Extubation of patients with COVID-19

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The following article focuses on the various recommendations for anaesthetic management of patients with COVID-19. The guidelines describe techniques for safe tracheal intubation using rapid sequence induction. As extubation is an aerosol generating procedure, commonly associated with coughing and requires close proximity of the anaesthetist to the patient, it is recommended that pre-extubation planning is practiced.

The article also focuses on the correct technique to follow during extubation, post-extubation and the complications associated with it.

Significantly, patients requiring intubation for respiratory failure or emergency surgery are likely to remain infective at the time of extubation. Leaving COVID-19 patients intubated after emergency surgery provides the best protection against coughing and aerosolization.

Detailed Summary 

Pre-extubation Planning Guidelines

  1. Extubation should take place in a negative pressure room, if available.
  2. All non-essential staff should exit the room prior to extubation.
  3. PPE with airborne precautions are required during extubation, and for personnel entering the room for at least 30 min after extubation.
  4. Prophylactic antiemetics.
  5. Adequate analgesia, consider regional anaesthesia.
  6. Perform oropharyngeal suction with vigilance as this may generate aerosols.
  7. Antitussive drugs such as remifentanil, lidocaine and dexmedetomidine reduce the risk of coughing and minimise agitation on extubation.

Extubation guidelines

  1. Position the patient 30o head up.
  2. Anaesthetist and assistant positioned behind the patient’s head, attempting to avoid exposure to any coughing.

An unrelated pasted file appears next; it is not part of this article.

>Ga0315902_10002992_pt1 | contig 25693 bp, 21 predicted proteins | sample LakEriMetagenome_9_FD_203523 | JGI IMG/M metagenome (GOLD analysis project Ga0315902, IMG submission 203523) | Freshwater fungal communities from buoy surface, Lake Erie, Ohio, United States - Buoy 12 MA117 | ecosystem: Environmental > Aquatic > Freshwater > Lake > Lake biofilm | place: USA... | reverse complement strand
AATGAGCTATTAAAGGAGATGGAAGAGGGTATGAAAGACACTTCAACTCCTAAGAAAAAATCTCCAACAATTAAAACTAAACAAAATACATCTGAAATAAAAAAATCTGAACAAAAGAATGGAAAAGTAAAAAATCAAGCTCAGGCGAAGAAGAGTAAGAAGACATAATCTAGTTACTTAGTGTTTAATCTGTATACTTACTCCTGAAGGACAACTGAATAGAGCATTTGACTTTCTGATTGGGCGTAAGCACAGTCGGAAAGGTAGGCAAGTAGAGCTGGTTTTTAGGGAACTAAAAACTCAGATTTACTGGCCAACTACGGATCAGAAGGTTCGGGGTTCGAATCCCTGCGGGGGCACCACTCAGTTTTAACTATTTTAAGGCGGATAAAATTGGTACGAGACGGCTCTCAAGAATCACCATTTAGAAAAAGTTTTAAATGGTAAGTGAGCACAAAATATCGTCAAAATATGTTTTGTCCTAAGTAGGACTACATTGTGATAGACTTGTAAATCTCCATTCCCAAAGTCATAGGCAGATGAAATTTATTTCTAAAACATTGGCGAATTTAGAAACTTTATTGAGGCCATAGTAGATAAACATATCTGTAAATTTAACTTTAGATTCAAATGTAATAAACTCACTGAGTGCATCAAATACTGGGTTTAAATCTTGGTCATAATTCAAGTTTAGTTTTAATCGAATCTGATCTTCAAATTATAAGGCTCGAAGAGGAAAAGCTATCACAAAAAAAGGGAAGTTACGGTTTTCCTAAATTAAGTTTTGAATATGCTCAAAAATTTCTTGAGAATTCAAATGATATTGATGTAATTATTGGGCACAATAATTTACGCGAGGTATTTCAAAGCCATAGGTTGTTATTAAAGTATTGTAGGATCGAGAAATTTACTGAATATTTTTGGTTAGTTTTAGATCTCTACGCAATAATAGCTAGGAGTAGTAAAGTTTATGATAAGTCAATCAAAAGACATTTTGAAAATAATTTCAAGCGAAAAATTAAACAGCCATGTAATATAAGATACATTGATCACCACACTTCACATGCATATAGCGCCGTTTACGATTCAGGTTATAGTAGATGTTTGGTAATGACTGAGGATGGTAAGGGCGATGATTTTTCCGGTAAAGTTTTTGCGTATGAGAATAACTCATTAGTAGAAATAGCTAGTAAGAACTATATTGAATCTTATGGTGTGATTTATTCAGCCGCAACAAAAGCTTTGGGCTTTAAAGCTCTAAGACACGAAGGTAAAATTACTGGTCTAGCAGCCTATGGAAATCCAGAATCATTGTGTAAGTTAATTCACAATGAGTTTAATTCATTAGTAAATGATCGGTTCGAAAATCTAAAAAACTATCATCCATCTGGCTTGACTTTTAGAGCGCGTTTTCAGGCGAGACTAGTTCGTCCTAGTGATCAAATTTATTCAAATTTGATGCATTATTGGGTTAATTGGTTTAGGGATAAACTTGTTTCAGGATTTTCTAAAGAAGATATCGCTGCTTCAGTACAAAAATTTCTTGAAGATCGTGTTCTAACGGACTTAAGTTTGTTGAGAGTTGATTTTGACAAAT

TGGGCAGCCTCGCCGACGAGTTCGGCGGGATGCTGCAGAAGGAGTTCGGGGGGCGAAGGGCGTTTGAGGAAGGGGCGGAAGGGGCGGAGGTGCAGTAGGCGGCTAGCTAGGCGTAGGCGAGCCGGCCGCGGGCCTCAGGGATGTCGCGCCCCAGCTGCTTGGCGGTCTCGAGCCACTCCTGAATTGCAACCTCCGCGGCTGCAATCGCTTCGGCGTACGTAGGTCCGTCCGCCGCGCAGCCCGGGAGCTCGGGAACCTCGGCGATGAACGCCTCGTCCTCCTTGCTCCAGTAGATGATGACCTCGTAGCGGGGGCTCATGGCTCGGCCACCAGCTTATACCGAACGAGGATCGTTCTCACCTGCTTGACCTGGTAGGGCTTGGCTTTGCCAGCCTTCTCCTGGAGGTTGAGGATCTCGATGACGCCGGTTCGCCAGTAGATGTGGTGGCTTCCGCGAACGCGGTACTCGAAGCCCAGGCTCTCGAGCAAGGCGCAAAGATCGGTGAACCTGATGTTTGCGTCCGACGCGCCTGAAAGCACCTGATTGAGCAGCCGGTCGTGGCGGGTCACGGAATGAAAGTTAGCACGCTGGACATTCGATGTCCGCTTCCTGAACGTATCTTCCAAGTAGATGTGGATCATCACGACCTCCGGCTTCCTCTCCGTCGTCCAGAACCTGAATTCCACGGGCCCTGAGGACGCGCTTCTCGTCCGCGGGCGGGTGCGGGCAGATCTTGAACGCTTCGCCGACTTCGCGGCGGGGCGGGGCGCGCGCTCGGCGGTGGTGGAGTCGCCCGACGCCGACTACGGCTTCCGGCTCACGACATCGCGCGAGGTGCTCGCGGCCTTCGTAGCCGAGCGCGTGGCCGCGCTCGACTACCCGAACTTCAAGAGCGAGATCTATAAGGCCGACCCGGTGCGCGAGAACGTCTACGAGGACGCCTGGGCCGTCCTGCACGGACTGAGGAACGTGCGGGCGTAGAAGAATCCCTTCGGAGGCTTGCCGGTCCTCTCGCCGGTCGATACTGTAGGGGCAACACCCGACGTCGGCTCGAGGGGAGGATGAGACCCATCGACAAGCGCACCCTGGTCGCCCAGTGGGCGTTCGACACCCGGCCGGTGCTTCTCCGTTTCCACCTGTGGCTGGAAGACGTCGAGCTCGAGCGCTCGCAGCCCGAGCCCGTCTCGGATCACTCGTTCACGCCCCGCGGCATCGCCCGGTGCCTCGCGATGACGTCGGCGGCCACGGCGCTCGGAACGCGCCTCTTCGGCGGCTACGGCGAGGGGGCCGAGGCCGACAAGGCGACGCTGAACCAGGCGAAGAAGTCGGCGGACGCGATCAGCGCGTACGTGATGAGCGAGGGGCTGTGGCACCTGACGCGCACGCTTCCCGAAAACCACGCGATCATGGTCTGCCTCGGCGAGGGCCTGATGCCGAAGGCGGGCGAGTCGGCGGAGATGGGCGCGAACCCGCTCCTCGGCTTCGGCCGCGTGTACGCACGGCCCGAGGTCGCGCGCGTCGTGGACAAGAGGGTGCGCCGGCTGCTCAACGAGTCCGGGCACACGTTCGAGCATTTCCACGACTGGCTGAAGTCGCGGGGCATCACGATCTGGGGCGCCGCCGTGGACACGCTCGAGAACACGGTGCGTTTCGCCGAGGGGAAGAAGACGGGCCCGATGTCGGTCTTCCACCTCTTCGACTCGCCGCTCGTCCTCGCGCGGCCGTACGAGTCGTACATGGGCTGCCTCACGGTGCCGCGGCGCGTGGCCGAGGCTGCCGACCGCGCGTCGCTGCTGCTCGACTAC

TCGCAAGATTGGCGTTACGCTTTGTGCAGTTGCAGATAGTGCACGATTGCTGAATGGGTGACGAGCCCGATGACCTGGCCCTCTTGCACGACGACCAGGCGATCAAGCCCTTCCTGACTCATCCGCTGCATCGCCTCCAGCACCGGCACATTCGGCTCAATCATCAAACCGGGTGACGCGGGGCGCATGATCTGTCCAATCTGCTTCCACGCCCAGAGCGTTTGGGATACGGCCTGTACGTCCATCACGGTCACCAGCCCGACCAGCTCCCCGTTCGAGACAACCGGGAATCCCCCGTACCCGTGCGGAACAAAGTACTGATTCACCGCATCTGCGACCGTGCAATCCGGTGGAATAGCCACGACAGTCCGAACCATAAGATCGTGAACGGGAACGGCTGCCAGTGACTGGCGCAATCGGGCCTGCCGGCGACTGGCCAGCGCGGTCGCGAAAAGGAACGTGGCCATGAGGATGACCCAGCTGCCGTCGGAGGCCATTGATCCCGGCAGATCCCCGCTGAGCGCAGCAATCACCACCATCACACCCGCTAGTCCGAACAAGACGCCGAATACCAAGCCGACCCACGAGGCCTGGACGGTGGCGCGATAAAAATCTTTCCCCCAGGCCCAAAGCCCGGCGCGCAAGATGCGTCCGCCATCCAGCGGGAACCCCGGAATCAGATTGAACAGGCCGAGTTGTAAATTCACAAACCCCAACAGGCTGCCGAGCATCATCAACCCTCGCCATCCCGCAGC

3. Optimise anaesthetic facemask seal (prior to induction of general anaesthesia the anaesthetist will have ensured correct facemask size, adjusted inflation of mask cuff, shaved any facial hair).
  4. Attach a second airway filter to the facemask. The CO2 sampling port should be capped.
  5. Position the tracheal tube (TT) to one side of the mouth, closest to the anaesthetic assistant’s position for extubation.
  6. Position the facemask with a second airway filter, using a two-handed technique to ensure a seal over the mouth and nose with the TT exiting under the facemask.
  7. No positive airway pressure during extubation: ventilator off with no or low fresh gas flow. Consider attempting to extubate at end-expiration.
  8. Deflate TT cuff and extubate while maintaining facemask seal.
  9. Discard TT and connect the circuit to the second airway filter facemask to the anaesthetic circuit (in the OT) or the non-rebreather valve of a self-expanding bag (in the ICU).
  10. Maintain a two-handed mask seal until regular breathing via the circuit and any immediate post-extubation coughing has subsided.

Post-extubation guidelines

  1. Place a surgical mask on the patient once the anaesthetic facemask is no longer required. Supplemental oxygen can be delivered under a surgical mask via nasal prongs.
  2. Staff members should confirm that PPE integrity has been maintained.
  3. Doffing should only occur once the patient has been handed over to another staff member. The room requires airborne precautions for at least 30 min after an aerosol generating procedure such as extubation

Complications

  1. The ability to communicate and make rapid changes to plans is inhibited by PPE. Therefore it is critical that the airway team discuss possible complications and plan specific roles prior to extubation.
  2. If laryngospasm occurs, consider early use of pharmacological agents to treat the spasm and avoid or minimise need for positive pressure ventilation.

If apnea occurs after extubation necessitating positive pressure support, consider bag mask ventilation with a two-handed technique, attempting to minimise positive pressure with small tidal volumes.

Reference Link : https://www.ncbi.nlm.nih.gov/pmc/articles/PMC7144617/

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